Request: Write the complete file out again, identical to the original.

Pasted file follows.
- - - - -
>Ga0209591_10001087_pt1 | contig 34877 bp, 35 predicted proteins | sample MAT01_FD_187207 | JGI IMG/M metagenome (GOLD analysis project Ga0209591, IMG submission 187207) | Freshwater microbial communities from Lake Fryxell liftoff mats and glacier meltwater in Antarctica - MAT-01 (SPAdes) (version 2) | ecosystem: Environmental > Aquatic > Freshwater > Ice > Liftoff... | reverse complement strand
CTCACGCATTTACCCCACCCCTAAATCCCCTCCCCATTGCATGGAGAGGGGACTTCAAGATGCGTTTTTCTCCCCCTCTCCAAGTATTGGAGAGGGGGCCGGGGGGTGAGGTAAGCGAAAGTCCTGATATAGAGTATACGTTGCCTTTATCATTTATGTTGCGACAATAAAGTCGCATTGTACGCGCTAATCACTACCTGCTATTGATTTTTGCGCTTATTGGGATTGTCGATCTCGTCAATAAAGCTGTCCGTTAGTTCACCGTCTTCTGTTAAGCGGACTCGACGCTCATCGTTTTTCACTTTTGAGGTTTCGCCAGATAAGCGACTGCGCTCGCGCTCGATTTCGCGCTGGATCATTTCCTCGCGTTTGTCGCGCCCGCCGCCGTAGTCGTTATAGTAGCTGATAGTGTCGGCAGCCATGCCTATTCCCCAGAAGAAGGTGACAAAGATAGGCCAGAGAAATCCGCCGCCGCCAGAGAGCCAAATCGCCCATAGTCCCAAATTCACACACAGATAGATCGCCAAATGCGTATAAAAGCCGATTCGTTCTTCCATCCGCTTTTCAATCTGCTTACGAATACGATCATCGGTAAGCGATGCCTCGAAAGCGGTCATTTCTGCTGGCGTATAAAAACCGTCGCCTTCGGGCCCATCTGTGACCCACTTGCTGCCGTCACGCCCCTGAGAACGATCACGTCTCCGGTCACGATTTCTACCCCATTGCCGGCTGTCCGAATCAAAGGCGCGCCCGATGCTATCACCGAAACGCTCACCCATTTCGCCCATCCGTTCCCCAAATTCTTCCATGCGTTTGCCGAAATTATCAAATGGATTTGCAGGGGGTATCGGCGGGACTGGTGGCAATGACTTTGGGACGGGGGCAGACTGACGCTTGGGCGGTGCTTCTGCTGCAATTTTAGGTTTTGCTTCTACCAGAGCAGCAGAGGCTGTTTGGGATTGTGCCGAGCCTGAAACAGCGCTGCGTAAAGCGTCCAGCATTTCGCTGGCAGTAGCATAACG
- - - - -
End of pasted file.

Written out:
>Ga0209591_10001087_pt1 | contig 34877 bp, 35 predicted proteins | sample MAT01_FD_187207 | JGI IMG/M metagenome (GOLD analysis project Ga0209591, IMG submission 187207) | Freshwater microbial communities from Lake Fryxell liftoff mats and glacier meltwater in Antarctica - MAT-01 (SPAdes) (version 2) | ecosystem: Environmental > Aquatic > Freshwater > Ice > Liftoff... | reverse complement strand
CTCACGCATTTACCCCACCCCTAAATCCCCTCCCCATTGCATGGAGAGGGGACTTCAAGATGCGTTTTTCTCCCCCTCTCCAAGTATTGGAGAGGGGGCCGGGGGGTGAGGTAAGCGAAAGTCCTGATATAGAGTATACGTTGCCTTTATCATTTATGTTGCGACAATAAAGTCGCATTGTACGCGCTAATCACTACCTGCTATTGATTTTTGCGCTTATTGGGATTGTCGATCTCGTCAATAAAGCTGTCCGTTAGTTCACCGTCTTCTGTTAAGCGGACTCGACGCTCATCGTTTTTCACTTTTGAGGTTTCGCCAGATAAGCGACTGCGCTCGCGCTCGATTTCGCGCTGGATCATTTCCTCGCGTTTGTCGCGCCCGCCGCCGTAGTCGTTATAGTAGCTGATAGTGTCGGCAGCCATGCCTATTCCCCAGAAGAAGGTGACAAAGATAGGCCAGAGAAATCCGCCGCCGCCAGAGAGCCAAATCGCCCATAGTCCCAAATTCACACACAGATAGATCGCCAAATGCGTATAAAAGCCGATTCGTTCTTCCATCCGCTTTTCAATCTGCTTACGAATACGATCATCGGTAAGCGATGCCTCGAAAGCGGTCATTTCTGCTGGCGTATAAAAACCGTCGCCTTCGGGCCCATCTGTGACCCACTTGCTGCCGTCACGCCCCTGAGAACGATCACGTCTCCGGTCACGATTTCTACCCCATTGCCGGCTGTCCGAATCAAAGGCGCGCCCGATGCTATCACCGAAACGCTCACCCATTTCGCCCATCCGTTCCCCAAATTCTTCCATGCGTTTGCCGAAATTATCAAATGGATTTGCAGGGGGTATCGGCGGGACTGGTGGCAATGACTTTGGGACGGGGGCAGACTGACGCTTGGGCGGTGCTTCTGCTGCAATTTTAGGTTTTGCTTCTACCAGAGCAGCAGAGGCTGTTTGGGATTGTGCCGAGCCTGAAACAGCGCTGCGTAAAGCGTCCAGCATTTCGCTGGCAGTAGCATAACG